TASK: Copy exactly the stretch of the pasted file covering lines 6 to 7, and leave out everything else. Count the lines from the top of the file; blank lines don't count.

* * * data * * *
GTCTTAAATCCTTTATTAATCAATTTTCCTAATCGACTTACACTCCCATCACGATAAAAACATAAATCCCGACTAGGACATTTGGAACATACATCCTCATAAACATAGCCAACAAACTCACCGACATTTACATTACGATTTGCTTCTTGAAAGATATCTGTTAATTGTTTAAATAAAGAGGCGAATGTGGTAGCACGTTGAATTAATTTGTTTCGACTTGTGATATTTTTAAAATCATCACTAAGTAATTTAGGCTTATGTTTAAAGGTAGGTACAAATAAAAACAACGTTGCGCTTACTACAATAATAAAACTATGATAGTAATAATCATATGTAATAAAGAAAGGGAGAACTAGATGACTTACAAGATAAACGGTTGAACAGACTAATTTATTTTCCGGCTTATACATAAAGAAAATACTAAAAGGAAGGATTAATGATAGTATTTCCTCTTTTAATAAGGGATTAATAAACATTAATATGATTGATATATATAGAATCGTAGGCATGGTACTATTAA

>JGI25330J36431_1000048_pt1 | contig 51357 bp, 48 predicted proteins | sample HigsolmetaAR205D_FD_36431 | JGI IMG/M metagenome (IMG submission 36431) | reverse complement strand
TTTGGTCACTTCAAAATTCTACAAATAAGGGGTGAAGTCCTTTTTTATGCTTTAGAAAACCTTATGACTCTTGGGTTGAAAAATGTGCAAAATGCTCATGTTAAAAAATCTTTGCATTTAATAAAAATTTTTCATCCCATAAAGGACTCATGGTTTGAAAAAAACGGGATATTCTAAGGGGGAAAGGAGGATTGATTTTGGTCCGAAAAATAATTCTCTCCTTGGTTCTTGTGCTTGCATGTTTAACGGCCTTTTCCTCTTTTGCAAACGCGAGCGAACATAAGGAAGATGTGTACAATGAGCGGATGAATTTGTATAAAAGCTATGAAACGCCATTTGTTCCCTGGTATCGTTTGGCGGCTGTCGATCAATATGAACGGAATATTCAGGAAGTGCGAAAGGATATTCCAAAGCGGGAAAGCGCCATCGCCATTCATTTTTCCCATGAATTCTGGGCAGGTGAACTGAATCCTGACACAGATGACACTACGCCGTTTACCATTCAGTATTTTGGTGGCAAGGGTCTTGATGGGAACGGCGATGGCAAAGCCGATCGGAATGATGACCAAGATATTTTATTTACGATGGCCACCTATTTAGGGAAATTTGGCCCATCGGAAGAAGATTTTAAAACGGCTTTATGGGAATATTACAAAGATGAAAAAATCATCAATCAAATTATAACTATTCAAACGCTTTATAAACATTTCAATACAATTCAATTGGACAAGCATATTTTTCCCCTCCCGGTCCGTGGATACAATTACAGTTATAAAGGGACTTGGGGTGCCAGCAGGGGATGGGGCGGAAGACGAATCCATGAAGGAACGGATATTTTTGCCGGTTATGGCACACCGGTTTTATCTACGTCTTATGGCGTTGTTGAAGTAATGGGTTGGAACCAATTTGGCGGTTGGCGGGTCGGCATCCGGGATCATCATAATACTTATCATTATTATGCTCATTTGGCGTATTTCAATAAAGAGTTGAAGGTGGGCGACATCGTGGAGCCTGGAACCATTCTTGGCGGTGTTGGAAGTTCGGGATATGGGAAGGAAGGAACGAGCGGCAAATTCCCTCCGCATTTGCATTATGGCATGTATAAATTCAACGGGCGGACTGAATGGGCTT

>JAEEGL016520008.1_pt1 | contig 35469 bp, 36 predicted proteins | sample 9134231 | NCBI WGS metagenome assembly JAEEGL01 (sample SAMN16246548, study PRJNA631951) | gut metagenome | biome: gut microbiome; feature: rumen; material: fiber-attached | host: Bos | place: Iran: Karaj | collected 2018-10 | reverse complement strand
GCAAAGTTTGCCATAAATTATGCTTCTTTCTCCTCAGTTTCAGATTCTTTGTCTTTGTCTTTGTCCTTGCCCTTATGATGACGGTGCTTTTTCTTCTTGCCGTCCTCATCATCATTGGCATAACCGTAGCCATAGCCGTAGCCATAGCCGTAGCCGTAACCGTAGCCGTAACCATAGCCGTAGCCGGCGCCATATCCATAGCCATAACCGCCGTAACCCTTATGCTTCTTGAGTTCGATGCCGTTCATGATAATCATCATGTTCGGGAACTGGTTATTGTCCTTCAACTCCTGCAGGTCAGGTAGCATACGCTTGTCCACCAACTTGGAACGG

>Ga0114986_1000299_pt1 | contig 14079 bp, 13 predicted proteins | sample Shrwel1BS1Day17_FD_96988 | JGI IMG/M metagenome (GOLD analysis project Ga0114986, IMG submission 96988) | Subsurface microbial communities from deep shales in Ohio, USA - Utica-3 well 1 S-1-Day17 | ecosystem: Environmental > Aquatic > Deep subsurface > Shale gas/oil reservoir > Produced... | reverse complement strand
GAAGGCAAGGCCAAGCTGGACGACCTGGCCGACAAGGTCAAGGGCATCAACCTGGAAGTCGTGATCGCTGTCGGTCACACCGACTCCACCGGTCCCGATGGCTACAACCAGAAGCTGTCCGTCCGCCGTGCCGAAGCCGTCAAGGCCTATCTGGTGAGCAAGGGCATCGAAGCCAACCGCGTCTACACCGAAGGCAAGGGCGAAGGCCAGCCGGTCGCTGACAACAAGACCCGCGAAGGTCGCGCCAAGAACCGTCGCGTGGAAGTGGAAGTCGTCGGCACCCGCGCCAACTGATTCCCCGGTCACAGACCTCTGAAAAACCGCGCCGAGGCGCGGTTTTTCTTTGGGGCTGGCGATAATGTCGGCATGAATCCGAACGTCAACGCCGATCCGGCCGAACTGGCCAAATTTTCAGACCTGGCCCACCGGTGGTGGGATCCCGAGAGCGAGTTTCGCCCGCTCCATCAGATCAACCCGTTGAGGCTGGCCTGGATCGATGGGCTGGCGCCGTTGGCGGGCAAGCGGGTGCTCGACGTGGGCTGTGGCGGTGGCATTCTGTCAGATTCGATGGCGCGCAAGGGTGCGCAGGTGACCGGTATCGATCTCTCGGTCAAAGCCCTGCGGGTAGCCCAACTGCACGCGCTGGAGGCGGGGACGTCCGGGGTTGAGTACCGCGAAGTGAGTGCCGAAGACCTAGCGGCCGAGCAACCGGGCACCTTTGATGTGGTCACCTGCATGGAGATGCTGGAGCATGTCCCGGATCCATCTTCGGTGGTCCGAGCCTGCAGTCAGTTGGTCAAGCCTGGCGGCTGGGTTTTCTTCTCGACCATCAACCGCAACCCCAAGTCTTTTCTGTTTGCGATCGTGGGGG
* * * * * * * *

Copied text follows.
>Ga0114986_1000299_pt1 | contig 14079 bp, 13 predicted proteins | sample Shrwel1BS1Day17_FD_96988 | JGI IMG/M metagenome (GOLD analysis project Ga0114986, IMG submission 96988) | Subsurface microbial communities from deep shales in Ohio, USA - Utica-3 well 1 S-1-Day17 | ecosystem: Environmental > Aquatic > Deep subsurface > Shale gas/oil reservoir > Produced... | reverse complement strand
GAAGGCAAGGCCAAGCTGGACGACCTGGCCGACAAGGTCAAGGGCATCAACCTGGAAGTCGTGATCGCTGTCGGTCACACCGACTCCACCGGTCCCGATGGCTACAACCAGAAGCTGTCCGTCCGCCGTGCCGAAGCCGTCAAGGCCTATCTGGTGAGCAAGGGCATCGAAGCCAACCGCGTCTACACCGAAGGCAAGGGCGAAGGCCAGCCGGTCGCTGACAACAAGACCCGCGAAGGTCGCGCCAAGAACCGTCGCGTGGAAGTGGAAGTCGTCGGCACCCGCGCCAACTGATTCCCCGGTCACAGACCTCTGAAAAACCGCGCCGAGGCGCGGTTTTTCTTTGGGGCTGGCGATAATGTCGGCATGAATCCGAACGTCAACGCCGATCCGGCCGAACTGGCCAAATTTTCAGACCTGGCCCACCGGTGGTGGGATCCCGAGAGCGAGTTTCGCCCGCTCCATCAGATCAACCCGTTGAGGCTGGCCTGGATCGATGGGCTGGCGCCGTTGGCGGGCAAGCGGGTGCTCGACGTGGGCTGTGGCGGTGGCATTCTGTCAGATTCGATGGCGCGCAAGGGTGCGCAGGTGACCGGTATCGATCTCTCGGTCAAAGCCCTGCGGGTAGCCCAACTGCACGCGCTGGAGGCGGGGACGTCCGGGGTTGAGTACCGCGAAGTGAGTGCCGAAGACCTAGCGGCCGAGCAACCGGGCACCTTTGATGTGGTCACCTGCATGGAGATGCTGGAGCATGTCCCGGATCCATCTTCGGTGGTCCGAGCCTGCAGTCAGTTGGTCAAGCCTGGCGGCTGGGTTTTCTTCTCGACCATCAACCGCAACCCCAAGTCTTTTCTGTTTGCGATCGTGGGGG